Phones and saved passwords are a convenience that is no longer advantageous when left to their own devices. Time to take back control and be smart about what phones are allowed to do.
The app keeps getting changed but it keeps getting worse.
The latest PC version is the worst version so far. While keeping the multiple duplicate news items issue, it now shuffles the news items when returning to the home page instead of maintaining the same list of items in the same order, which at least allowed for some sort of orderly perusing of the news. It is now even worse than YouTube for algorithmic juggling.
On top of the juggling, it now shows items differently, seemingly at random. In one mode, items can be filtered out as an option in the upper right of the item's picture, but their headings cannot be hovered over to view them in full. The other mode has no filtering but does allow hovering. What would be good is having both filtering and hovering.
Unfortunately, filtering out sources for static items is ignored for videos, which do not allow filtering at all, and sources cannot be explicitly added to the block list in settings. The videos show even if not selected in settings. The row with videos can be hidden when normal items can be hovered over, but only allows all to be shown when normal items can be filtered. This is news mode two-up!
Particularly egregious is that the ad spot in the upper right often goes to pages that imitate legitimate new sites, like ABC News (Australia) but are just ads, down to having the logo, menu bar and general layout, as if the real site is doing an infotainment puff piece (which the ABC is not allowed to do). Other times, the target has nothing to do with what the picture and text in the ad. The ads in that prominent spot are deliberately misleading and so obviously and consistently that it can only be part of MS policy to allow it.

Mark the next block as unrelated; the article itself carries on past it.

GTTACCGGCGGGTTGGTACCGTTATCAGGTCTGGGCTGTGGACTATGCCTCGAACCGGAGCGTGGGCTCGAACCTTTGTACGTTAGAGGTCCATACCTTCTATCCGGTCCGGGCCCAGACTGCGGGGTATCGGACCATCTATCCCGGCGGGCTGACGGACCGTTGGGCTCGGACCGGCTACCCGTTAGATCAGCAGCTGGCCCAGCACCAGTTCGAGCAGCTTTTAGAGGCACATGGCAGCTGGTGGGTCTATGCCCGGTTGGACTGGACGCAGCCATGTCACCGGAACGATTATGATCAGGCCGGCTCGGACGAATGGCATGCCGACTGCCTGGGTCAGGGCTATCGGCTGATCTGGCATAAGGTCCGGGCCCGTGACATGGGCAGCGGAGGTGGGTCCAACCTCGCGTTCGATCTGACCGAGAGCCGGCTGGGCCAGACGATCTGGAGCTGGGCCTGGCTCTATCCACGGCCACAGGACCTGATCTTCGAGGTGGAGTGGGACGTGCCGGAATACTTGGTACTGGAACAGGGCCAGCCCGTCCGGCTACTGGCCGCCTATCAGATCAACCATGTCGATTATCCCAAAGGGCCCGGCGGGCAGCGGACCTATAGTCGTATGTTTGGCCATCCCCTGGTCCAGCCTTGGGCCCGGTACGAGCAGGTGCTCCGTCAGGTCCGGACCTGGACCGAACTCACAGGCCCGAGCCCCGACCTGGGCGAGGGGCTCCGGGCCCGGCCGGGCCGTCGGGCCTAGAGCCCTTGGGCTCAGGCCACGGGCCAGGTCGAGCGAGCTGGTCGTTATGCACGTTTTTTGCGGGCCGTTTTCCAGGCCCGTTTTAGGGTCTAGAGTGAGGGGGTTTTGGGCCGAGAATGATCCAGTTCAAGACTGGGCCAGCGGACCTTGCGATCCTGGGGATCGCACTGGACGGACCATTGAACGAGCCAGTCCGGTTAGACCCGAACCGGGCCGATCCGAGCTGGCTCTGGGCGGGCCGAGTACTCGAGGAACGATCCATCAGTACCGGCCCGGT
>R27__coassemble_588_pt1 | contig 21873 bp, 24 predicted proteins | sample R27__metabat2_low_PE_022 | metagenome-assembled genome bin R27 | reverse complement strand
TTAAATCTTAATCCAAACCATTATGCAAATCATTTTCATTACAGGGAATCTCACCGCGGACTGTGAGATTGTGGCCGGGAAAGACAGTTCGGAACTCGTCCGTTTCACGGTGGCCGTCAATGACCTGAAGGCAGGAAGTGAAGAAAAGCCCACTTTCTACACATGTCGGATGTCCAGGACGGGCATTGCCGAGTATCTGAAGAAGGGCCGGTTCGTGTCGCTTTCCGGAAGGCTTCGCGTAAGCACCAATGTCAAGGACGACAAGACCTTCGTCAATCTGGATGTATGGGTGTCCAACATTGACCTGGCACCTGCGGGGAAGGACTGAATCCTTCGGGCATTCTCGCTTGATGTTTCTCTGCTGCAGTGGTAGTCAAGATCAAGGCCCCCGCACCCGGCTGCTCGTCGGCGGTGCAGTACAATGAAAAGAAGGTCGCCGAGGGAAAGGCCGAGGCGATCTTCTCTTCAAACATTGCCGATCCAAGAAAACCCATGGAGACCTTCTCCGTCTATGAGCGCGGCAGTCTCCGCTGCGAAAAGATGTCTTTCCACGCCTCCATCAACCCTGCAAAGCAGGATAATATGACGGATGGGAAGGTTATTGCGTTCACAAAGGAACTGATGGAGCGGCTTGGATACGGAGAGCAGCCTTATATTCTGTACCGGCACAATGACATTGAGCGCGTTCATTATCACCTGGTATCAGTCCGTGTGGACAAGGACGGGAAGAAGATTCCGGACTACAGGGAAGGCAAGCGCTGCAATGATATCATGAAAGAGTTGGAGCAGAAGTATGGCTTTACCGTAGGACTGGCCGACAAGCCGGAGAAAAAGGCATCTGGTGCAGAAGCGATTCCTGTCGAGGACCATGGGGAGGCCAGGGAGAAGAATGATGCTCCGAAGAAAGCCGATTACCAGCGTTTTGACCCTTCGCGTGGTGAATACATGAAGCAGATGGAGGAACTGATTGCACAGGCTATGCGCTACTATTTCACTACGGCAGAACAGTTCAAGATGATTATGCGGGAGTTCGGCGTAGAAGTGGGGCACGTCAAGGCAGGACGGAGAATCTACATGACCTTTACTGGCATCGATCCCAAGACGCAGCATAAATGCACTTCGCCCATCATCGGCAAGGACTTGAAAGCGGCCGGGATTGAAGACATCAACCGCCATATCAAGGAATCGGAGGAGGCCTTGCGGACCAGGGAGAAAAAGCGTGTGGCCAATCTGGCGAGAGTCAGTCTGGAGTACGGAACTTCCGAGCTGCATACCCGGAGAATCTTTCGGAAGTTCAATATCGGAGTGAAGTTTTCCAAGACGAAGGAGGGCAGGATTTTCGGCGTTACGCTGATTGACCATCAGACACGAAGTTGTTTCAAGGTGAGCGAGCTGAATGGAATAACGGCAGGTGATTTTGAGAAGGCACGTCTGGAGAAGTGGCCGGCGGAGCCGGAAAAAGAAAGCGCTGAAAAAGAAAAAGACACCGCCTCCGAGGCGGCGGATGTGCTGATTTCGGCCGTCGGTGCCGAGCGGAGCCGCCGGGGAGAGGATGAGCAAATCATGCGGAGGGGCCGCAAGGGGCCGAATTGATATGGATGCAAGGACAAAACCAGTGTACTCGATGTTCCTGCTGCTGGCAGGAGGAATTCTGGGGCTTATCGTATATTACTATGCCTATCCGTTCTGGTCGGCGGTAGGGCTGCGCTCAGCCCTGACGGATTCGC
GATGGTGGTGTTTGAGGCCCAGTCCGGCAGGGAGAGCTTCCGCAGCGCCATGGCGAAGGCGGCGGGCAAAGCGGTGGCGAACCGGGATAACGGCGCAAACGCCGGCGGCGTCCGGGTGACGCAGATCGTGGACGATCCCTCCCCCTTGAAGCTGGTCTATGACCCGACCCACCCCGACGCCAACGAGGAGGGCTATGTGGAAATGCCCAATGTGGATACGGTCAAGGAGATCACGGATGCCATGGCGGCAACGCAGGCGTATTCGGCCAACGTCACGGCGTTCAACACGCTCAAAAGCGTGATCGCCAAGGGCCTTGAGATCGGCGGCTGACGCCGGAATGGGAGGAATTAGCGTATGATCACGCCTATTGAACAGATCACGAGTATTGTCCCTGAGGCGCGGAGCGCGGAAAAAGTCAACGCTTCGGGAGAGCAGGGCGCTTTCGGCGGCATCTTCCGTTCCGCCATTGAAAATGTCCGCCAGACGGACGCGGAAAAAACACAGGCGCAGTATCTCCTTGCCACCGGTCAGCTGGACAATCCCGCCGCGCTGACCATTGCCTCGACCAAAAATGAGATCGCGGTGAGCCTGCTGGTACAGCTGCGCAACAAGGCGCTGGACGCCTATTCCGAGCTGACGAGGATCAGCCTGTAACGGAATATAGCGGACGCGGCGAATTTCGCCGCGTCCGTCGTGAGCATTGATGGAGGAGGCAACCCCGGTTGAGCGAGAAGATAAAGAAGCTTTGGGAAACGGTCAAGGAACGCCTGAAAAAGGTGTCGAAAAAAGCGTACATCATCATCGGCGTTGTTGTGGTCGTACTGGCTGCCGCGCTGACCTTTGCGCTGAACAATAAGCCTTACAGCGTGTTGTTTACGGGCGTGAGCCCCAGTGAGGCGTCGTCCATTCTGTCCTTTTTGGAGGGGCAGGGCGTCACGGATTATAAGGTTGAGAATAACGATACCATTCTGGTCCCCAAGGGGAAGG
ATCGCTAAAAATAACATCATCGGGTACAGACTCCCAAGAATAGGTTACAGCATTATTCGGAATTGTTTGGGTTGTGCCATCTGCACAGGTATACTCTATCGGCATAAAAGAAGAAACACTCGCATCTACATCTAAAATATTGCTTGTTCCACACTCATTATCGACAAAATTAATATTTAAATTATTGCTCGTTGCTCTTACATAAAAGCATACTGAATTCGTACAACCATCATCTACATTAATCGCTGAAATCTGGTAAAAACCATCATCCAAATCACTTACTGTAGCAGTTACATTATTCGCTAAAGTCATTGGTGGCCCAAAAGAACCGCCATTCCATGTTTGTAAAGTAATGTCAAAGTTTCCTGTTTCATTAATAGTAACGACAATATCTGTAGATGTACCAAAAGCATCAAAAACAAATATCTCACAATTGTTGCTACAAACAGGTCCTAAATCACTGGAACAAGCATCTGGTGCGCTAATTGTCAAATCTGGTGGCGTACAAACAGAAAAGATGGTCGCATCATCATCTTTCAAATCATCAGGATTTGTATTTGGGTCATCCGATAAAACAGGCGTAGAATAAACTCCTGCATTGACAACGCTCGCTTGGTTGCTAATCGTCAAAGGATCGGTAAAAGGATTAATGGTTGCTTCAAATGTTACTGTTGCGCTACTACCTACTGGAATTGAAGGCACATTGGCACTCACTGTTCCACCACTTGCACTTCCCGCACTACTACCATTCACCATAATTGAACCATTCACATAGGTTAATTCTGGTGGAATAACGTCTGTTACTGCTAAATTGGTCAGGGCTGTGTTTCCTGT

An anomaly that sometimes appears is a raft of
Powered by Bing items that read like supplier writeups in trade magazines. Really, that are some real problems in the design and implementation of the MS News app, most of which should have been eliminated many versions ago.
Many law enforcement agencies are lobbying their governments to pass laws to allow access to encrypted communications between users of social media. This will not work out as they intend.
At one time, the then Australian Prime Minister, Malcolm Turnbull, arrogantly stated that Australian laws take precedence over the laws of mathematics. Well, legislated laws are not true laws, being dependent upon the power of their creators to enforce them, whereas the laws of mathematics are absolute and inviolate.
And it is the inviolate nature of the laws of mathematics that will enable criminals to circumvent any attempt to legally prevent them using strong encryption. This is because weakening the encryption regime of social media companies will just give rise to alternative channels that will use strong encryption.
These will attract those who want to protect their privacy, and many will not be engaging in illegal activities. This is the usage pattern that welcomed PGP encryption in 1991. It is these non-criminal users that will make it difficult to identify criminals by their metadata, just because of their numbers.
However, social media users will have their communication open to the potential of government surveillance. The law enforcement agencies must know that criminals will find alternatives, so the laws are just a means to get to the data of everyday users.
Overall, this push just shows that the politicians are either too ignorant and thus easily led, or they are disingenuous and disrespectful of their voters, either of which give legitimate reasons not to trust them. Hopefully, there are some politicians who will stand up to this misguided attempt at invasions of people's privacy.